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  1.  73
    The problem of collective impact: why helping doesn’t do the trick.Andrea S. Asker - 2023 - Philosophical Studies 180 (8):2377-2397.
    Collective impact cases are situations where people collectively bring about a morally significant outcome by each acting in a certain way, and yet each individual action seems to make no, or almost no difference to the outcome. Intuitively, the beneficial or harmful outcomes give individuals moral reason to act (or refrain from acting) in collective impact situations. However, if the individual action does not make a difference to the outcome, it is not clear what those moral reasons are. The problem (...)
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  2. Climate Change and Decision Theory.Andrea S. Asker & H. Orri Stefánsson - 2023 - In Pellegrino Gianfranco & Marcello Di Paola (eds.), Handbook of Philosophy of Climate Change. Springer Nature. pp. 267-286.
    Many people are worried about the harmful effects of climate change but nevertheless enjoy some activities that contribute to the emission of greenhouse gas (driving, flying, eating meat, etc.), the main cause of climate change. How should such people make choices between engaging in and refraining from enjoyable greenhouse-gas-emitting activities? In this chapter, we look at the answer provided by decision theory. Some scholars think that the right answer is given by interactive decision theory, or game theory; and moreover think (...)
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  3. Climate Change and Decision Theory.Andrea S. Asker & H. Orri Stefánsson - 2023 - In Gianfranco Pellegrino & Marcello Di Paola (eds.), Handbook of the Philosophy of Climate Change. Springer.
    Many people are worried about the harmful effects of climate change but nevertheless enjoy some activities that contribute to the emission of greenhouse gas (driving, flying, eating meat, etc.), the main cause of climate change. How should such people make choices between engaging in and refraining from enjoyable greenhouse-gas-emitting activities? In this chapter we look at the answer provided by decision theory. Some scholars think that the right answer is given by interactive decision theory, or game theory; and moreover think (...)
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  4.  15
    Saved by the Dark Forest: How a Multitude of Extraterrestrial Civilizations Can Prevent a Hobbesian Trap.Karim Jebari & Andrea S. Asker - 2024 - The Monist 107 (2):176-189.
    The possibility of extraterrestrial intelligence (ETI) exists despite no observed evidence, and the risks and benefits of actively searching for ETI (Active SETI) have been debated. Active SETI has been criticized for potentially exposing humanity to existential risk, and a recent game-theoretical model highlights the Hobbesian trap that could occur following contact if mutual distrust leads to mutual destruction. We argue that observing a nearby ETI would suggest the existence of many unobserved ETI. This would expand the game and implies (...)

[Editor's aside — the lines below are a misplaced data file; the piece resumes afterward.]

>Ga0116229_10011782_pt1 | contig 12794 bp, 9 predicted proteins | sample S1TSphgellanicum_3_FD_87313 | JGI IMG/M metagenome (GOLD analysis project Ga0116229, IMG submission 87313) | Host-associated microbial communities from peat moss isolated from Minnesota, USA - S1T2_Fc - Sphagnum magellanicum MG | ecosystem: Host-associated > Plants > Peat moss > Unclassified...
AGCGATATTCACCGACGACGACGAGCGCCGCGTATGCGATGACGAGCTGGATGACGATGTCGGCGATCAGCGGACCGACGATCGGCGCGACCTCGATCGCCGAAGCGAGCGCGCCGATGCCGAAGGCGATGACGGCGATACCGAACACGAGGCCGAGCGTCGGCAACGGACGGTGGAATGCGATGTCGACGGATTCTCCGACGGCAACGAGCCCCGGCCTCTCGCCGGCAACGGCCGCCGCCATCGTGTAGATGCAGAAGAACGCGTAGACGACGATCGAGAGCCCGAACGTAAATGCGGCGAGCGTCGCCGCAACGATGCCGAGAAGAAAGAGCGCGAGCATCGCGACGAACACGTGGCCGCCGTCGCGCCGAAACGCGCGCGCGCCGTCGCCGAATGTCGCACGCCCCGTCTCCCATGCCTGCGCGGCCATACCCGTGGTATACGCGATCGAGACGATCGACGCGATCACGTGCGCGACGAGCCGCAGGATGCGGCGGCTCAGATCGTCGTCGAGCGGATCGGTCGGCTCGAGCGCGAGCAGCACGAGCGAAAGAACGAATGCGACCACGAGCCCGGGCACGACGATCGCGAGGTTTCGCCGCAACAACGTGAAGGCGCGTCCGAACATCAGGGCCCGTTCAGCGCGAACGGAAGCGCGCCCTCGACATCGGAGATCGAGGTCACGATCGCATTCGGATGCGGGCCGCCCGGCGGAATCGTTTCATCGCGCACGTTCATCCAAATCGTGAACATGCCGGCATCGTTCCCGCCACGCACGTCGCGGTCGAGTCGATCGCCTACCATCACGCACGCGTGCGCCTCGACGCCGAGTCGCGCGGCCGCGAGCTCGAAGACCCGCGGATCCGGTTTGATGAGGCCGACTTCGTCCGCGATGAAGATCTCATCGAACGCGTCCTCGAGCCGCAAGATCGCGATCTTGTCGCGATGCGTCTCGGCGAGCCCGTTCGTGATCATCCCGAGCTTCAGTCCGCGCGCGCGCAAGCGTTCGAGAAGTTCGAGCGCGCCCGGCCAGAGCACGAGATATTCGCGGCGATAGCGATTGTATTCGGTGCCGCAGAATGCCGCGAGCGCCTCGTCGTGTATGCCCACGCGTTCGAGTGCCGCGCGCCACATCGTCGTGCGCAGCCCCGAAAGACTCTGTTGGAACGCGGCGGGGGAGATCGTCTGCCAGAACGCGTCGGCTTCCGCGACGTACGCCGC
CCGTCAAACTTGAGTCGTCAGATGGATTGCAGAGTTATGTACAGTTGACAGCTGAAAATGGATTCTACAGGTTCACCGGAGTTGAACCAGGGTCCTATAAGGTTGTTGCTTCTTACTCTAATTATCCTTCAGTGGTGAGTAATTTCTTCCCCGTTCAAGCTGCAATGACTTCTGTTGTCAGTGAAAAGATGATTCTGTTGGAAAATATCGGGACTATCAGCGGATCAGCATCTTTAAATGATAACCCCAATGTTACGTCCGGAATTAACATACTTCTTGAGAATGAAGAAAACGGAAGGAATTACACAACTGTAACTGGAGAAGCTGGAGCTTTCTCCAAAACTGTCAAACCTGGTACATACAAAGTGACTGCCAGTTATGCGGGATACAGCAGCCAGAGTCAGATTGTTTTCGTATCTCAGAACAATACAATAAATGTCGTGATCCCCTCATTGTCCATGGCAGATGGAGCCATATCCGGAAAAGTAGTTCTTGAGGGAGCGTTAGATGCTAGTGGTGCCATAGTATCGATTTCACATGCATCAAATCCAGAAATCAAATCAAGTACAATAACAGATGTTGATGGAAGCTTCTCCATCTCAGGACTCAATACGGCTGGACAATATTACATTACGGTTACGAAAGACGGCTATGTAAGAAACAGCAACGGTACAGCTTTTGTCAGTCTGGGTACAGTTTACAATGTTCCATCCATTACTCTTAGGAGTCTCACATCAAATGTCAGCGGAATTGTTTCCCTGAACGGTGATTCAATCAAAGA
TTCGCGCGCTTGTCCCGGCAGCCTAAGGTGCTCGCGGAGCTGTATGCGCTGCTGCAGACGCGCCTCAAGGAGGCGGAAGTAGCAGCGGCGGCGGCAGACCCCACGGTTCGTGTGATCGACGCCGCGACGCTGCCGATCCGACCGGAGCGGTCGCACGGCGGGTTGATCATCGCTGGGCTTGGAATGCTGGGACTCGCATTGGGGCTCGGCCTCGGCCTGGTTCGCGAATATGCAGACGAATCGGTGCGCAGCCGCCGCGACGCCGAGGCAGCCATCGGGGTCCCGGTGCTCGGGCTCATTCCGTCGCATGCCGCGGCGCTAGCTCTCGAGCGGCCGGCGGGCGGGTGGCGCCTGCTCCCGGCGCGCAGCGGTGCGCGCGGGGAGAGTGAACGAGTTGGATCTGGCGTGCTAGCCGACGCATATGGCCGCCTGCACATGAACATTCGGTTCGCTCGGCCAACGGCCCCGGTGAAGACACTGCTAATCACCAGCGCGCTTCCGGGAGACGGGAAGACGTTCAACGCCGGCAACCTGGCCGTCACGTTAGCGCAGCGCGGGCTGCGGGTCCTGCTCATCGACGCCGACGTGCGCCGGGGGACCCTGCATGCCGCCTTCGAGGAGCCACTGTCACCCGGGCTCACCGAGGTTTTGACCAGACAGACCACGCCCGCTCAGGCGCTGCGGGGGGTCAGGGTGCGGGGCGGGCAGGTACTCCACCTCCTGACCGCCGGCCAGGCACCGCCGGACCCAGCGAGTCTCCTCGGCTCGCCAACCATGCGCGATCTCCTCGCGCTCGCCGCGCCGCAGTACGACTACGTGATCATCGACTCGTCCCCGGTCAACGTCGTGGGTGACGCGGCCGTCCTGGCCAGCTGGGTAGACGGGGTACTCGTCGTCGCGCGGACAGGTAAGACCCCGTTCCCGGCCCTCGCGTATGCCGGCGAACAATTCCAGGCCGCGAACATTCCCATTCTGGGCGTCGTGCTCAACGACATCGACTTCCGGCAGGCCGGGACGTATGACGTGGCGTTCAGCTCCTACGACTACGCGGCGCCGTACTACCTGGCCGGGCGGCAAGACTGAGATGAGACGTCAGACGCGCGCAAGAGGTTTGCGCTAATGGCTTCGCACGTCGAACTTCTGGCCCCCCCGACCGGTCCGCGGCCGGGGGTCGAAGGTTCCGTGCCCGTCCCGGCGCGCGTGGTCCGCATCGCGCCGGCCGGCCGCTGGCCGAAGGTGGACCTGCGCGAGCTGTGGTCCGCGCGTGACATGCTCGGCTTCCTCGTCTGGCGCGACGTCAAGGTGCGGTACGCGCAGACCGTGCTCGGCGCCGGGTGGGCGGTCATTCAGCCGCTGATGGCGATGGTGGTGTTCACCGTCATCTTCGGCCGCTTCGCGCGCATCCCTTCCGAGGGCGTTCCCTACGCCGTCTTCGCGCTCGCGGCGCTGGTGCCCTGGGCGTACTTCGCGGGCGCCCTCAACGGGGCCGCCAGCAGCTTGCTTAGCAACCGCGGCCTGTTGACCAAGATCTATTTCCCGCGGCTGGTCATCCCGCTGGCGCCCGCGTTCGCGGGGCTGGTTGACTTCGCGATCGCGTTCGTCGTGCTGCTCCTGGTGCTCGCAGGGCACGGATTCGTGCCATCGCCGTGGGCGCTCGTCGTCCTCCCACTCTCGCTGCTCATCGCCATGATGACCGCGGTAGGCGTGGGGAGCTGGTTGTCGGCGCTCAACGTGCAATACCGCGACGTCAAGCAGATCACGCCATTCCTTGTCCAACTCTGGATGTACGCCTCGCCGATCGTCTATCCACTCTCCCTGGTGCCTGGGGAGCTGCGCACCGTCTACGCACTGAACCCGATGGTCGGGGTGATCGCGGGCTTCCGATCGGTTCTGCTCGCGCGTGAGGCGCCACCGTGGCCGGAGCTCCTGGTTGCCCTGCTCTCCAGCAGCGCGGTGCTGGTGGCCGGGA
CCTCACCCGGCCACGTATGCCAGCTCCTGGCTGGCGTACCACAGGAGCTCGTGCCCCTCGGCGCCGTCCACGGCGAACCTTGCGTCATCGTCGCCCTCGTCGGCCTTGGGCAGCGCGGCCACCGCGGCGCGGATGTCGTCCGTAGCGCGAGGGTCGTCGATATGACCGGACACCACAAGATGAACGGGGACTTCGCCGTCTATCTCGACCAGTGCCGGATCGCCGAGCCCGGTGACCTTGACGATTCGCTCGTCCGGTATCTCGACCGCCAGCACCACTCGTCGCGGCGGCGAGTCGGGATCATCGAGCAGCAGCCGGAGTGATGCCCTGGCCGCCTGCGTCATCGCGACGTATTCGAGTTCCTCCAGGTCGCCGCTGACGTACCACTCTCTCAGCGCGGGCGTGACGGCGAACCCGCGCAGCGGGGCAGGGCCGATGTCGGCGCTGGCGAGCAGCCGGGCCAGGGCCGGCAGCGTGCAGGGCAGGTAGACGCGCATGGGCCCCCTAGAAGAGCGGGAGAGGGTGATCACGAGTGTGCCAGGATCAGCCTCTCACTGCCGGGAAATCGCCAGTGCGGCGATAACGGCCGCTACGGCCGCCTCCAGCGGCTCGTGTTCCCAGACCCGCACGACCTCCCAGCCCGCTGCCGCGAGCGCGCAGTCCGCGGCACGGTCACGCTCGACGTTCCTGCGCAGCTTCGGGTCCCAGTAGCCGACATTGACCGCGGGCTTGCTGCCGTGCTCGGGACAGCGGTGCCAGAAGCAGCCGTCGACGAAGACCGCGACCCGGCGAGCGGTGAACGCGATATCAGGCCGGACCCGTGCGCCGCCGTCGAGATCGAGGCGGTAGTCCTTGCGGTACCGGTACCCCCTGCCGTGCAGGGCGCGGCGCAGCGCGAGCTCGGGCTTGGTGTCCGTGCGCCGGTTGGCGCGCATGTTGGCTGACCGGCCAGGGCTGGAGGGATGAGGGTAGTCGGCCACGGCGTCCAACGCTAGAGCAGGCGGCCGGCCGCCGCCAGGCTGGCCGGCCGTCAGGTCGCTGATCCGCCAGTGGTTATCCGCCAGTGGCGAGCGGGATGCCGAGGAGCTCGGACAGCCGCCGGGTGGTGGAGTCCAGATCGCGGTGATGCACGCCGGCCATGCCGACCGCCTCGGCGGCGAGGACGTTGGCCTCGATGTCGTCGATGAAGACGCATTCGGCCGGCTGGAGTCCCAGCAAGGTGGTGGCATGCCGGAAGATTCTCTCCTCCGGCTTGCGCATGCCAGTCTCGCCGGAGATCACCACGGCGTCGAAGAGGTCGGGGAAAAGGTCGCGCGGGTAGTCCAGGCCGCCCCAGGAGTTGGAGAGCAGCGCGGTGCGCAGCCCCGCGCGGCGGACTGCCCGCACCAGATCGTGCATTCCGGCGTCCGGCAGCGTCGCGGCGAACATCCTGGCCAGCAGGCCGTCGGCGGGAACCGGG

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  5.  15
    Posthumous Harm and Changing Desires.Andrea S. Asker - 2024 - Utilitas 36 (2):115-129.
    The desire-satisfactionist defense of the existence of posthumous harm faces the problem of changing desires. The problem is that, in some cases where desires change before the time of their objects, the principle underlying the desire-satisfactionist defense of posthumous harm yields implausible results. In his prominent desire-satisfactionist defense of posthumous harm, David Boonin proposes a solution to this problem. First, I argue that there are two relevantly different versions of the problem of changing desires, and that Boonin's proposed solution addresses (...)
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  6.  38
    Collective Responses to Covid-19 and Climate Change.Andrea S. Asker & H. Orri Stefánsson - 2021 - Erasmus Journal for Philosophy and Economics 14 (1):152–166.
    Both individuals and governments around the world have willingly sacrificed a great deal to meet the collective action problem posed by Covid-19. This has provided some commentators with newfound hope about the possibility that we will be able to solve what is arguably the greatest collective action problem of all time: global climate change. In this paper we argue that this is overly optimistic. We defend two main claims. First, these two collective action problems are so different that the actions (...)
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